The size of that waterfall doesn't register until you realize that the little blip just to the left of it is a really big cruise boat.
Very commanding from this angle. Between hanging out with 6'10" Erik and cruising at the base of these mountains, I feel much smaller than usual.
This picture just HAD to be done. How often can nature make it look like I am snorting a snot rocket on to an unsuspecting man's head?
More areas looking like part of a panning shot from the Lord of the Rings.
Shortly into the cruise, we run into the first pod of dolphins. They are a lot larger than the ones I have seen in Alaska, and play around the bow of the ship. Needless to say, the steady ticking of camera lenses from the assembled crowd gets a lot faster.
There were hundreds of dolphins overall, I think. Every time I would get ready for a shot, they would be gone. Fast little suckers!
More dolphins. They look like a species that would get invited to parties a lot.
The sea lions, on the other hand, look like they just got out of a particularly wild party and are sleeping it off.
Heading back in to Milford Sound from the Tasman Sea. I pause for a bit to let the camera cool down.
Myself, Kris, and Erik, looking disheveled from the wind. For all of the haters who told us we'd be getting rain in Milford Sound, this picture is for you.
The Milford Track (a hiking trail running through this area) is rated as one of the best hikes in the world. Though not able to do it on this trip, I think I will have to return and make that happen when I have 4 or 5 days and a real pack.
We all agree that it was worth the money for that trip, touristy though it may be. We head back to the car, hop in, and I turn the key. Zod gives a little pathetic "whump" just once. Needless to say, the van would not start. I learned another of Zod's many undocumented features - there is no warning tone when you have your headlights on and the door open. I had left the lights on.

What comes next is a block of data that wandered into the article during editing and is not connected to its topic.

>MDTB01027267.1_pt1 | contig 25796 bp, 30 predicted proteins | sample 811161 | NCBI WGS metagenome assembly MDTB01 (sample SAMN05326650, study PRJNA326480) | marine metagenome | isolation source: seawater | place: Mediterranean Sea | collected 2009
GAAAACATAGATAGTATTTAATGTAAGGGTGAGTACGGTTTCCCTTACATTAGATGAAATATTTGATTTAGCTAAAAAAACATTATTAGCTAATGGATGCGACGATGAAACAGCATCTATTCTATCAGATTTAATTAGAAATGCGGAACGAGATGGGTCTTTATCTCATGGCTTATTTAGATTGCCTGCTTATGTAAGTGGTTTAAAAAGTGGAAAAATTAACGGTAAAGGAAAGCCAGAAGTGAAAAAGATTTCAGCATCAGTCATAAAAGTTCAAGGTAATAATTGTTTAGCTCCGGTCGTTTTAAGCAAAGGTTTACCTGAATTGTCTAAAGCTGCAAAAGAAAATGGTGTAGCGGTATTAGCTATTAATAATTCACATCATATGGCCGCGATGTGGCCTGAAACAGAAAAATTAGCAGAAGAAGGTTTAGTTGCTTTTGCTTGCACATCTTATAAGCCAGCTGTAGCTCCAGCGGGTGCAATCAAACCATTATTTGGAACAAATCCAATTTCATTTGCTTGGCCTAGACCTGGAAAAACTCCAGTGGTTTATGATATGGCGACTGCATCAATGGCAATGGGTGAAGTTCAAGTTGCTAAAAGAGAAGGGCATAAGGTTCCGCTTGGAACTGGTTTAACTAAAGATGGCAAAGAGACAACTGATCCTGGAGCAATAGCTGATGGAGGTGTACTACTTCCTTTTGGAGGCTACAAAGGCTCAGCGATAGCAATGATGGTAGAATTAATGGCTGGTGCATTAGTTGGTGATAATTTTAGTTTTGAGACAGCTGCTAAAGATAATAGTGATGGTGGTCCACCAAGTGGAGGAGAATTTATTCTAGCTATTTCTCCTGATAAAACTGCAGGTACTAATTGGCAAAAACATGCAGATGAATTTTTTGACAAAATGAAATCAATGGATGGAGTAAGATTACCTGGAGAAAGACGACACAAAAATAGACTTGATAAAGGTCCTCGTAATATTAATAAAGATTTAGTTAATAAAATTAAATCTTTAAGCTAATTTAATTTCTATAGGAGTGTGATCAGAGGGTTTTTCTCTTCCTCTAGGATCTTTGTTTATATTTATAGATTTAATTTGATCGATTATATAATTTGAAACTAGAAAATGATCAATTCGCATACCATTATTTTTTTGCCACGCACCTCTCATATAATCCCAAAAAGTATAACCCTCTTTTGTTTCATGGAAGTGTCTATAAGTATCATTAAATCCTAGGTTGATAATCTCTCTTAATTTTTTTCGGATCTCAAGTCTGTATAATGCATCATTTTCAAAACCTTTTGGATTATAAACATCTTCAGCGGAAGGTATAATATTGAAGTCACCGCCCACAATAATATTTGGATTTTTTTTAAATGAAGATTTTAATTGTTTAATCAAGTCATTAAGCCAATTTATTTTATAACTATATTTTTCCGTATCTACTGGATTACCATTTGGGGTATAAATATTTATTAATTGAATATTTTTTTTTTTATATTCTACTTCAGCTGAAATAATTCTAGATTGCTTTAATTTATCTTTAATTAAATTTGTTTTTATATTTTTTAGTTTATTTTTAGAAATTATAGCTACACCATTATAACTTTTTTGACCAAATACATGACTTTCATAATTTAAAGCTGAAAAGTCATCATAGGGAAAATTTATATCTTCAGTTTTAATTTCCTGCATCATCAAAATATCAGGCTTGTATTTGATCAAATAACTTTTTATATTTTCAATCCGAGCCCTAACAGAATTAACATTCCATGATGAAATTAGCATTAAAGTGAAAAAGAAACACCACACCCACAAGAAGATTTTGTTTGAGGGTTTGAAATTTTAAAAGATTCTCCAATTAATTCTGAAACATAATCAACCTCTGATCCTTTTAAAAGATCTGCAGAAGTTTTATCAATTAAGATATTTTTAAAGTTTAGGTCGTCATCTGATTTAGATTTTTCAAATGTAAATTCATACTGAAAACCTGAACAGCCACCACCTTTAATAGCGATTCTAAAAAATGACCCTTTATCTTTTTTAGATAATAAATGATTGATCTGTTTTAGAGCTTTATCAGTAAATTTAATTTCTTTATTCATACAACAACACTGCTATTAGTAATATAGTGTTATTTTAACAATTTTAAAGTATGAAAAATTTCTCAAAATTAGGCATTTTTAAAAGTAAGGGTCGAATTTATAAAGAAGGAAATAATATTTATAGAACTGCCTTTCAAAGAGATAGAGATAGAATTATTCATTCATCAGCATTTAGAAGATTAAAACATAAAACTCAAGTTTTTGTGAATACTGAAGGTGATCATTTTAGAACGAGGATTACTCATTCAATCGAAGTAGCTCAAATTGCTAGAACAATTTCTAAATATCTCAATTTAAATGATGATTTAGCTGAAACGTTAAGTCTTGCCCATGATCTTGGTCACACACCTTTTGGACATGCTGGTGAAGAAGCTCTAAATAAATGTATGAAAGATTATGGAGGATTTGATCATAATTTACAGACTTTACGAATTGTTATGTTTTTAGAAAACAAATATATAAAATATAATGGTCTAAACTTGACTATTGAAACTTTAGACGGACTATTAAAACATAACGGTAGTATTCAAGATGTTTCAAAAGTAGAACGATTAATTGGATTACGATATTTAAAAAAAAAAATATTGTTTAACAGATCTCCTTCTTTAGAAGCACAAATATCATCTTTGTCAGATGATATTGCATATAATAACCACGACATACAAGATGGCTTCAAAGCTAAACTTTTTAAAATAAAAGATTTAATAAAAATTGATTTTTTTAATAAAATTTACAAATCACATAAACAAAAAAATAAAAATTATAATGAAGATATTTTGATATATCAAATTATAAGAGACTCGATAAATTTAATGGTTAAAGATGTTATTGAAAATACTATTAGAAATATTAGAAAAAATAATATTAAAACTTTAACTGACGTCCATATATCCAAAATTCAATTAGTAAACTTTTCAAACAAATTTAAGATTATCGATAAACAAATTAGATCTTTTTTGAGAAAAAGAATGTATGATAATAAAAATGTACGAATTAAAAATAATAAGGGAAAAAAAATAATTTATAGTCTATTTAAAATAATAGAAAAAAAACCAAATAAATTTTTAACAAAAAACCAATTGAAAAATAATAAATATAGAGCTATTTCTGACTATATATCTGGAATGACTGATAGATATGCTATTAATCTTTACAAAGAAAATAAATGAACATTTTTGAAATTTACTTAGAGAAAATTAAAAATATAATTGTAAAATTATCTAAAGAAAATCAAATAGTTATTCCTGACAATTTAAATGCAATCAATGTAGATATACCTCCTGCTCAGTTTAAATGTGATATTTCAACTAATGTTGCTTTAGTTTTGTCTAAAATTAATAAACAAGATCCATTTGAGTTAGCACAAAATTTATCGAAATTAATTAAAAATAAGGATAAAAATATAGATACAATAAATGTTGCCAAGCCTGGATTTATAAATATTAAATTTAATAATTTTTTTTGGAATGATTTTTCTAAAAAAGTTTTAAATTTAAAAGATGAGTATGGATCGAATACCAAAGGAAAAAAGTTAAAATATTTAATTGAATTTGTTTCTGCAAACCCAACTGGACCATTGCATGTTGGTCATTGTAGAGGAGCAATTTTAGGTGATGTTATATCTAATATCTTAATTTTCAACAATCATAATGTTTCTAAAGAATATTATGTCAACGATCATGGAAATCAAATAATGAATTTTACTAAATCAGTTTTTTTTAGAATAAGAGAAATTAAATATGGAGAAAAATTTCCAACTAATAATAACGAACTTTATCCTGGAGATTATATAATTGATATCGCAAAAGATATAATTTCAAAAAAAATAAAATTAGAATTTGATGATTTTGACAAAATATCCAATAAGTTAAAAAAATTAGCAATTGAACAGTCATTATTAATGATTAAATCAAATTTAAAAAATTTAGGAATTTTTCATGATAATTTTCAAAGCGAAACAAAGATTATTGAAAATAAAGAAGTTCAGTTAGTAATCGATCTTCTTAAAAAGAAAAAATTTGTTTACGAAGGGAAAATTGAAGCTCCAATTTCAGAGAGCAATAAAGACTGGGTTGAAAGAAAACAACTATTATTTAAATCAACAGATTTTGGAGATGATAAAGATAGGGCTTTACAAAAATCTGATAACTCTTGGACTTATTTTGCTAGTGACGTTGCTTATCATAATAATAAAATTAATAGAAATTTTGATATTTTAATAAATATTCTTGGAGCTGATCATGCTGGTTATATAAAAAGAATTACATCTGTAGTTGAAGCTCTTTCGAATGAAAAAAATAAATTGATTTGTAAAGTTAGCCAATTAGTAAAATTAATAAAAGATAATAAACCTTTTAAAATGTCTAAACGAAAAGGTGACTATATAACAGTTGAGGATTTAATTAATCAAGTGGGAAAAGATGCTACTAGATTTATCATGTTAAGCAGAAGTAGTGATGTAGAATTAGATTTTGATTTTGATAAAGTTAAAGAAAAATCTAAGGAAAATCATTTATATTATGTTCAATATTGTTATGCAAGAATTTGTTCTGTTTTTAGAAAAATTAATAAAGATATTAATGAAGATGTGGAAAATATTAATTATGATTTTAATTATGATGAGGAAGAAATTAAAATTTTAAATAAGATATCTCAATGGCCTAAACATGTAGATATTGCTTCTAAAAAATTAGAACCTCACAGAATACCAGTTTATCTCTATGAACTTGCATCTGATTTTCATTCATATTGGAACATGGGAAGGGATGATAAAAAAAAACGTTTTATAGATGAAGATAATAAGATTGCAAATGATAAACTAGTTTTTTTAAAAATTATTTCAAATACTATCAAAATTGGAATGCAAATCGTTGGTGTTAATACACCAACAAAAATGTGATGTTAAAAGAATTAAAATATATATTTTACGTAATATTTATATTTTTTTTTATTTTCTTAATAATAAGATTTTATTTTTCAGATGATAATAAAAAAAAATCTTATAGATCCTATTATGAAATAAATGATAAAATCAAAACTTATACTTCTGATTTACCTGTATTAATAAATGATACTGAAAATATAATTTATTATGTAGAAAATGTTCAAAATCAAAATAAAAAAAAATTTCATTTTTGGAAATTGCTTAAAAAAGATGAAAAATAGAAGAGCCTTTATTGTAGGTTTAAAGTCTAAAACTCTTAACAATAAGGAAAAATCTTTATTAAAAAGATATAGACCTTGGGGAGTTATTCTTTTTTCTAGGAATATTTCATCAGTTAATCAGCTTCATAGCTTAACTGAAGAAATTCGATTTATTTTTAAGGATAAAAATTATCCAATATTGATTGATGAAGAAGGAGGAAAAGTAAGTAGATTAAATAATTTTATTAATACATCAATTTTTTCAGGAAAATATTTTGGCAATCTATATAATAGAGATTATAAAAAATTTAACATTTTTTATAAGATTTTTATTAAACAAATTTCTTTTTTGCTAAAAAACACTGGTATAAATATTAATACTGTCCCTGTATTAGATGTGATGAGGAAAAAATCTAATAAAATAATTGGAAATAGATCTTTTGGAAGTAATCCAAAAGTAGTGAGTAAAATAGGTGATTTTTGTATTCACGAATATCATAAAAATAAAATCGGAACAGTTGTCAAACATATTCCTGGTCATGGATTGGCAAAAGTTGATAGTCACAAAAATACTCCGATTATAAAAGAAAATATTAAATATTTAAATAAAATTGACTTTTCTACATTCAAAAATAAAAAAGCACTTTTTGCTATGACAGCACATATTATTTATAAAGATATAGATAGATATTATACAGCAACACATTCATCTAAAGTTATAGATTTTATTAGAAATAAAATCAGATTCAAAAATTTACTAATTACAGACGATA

Luckily, for ten bucks a guy in the close-by bar brings a special battery jump starter out, and soon enough we are on the road again, Zod gasping like a fat kid at boot camp. We make it up, though, and without the engine exploding. Once again, this is probably not the best place for a torture test as we are about as far away from a tow as one can be in New Zealand.
Back at the top of the pass. Feels very Alaska-y.
It takes over an hour of driving before we reach the DOT campsite that is 50km outside of Te Anau. This is the spot where we had lunch today, and looks right up into the pass.
Welcome to my bedroom.
We put camp together, and Kris and Erik perform more vegetarian magic on some Thai or Indian food. Very filling and spicy, to boot. We are, at long last, tired of the majesty of the surrounding mountains, and so we all collect in their tent to watch a movie - neither of them have seen "Spies Like Us". After this little culture lesson, we all head to bed. It is much chillier this evening than last.
Tomorrow, we head for Invercargill and hopefully bike to Bluff and back from there. I fall asleep to the sounds of aimlessly babbling water from the neighboring creek.
So the question remains - How do sea lions get to those sunny places on rocks Spider-Man would have a hard time climbing? It is just another of the universe's mysteries.ReplyDelete
After contemplating my earlier comment for a few minutes, I remembered that skins for snow skis were once made of seal skin. Applying that logic to my previous post, if you created a suit out of seal skin, you too could climb walls like Spider-Man.ReplyDelete
How do you think Justin got so adept at the silky water pictures? He had to practice somewhere, and the toilet is more challenging then the sink. ;-)ReplyDelete
That place looked so beautiful!!
(nice use of hydrophilic by the way)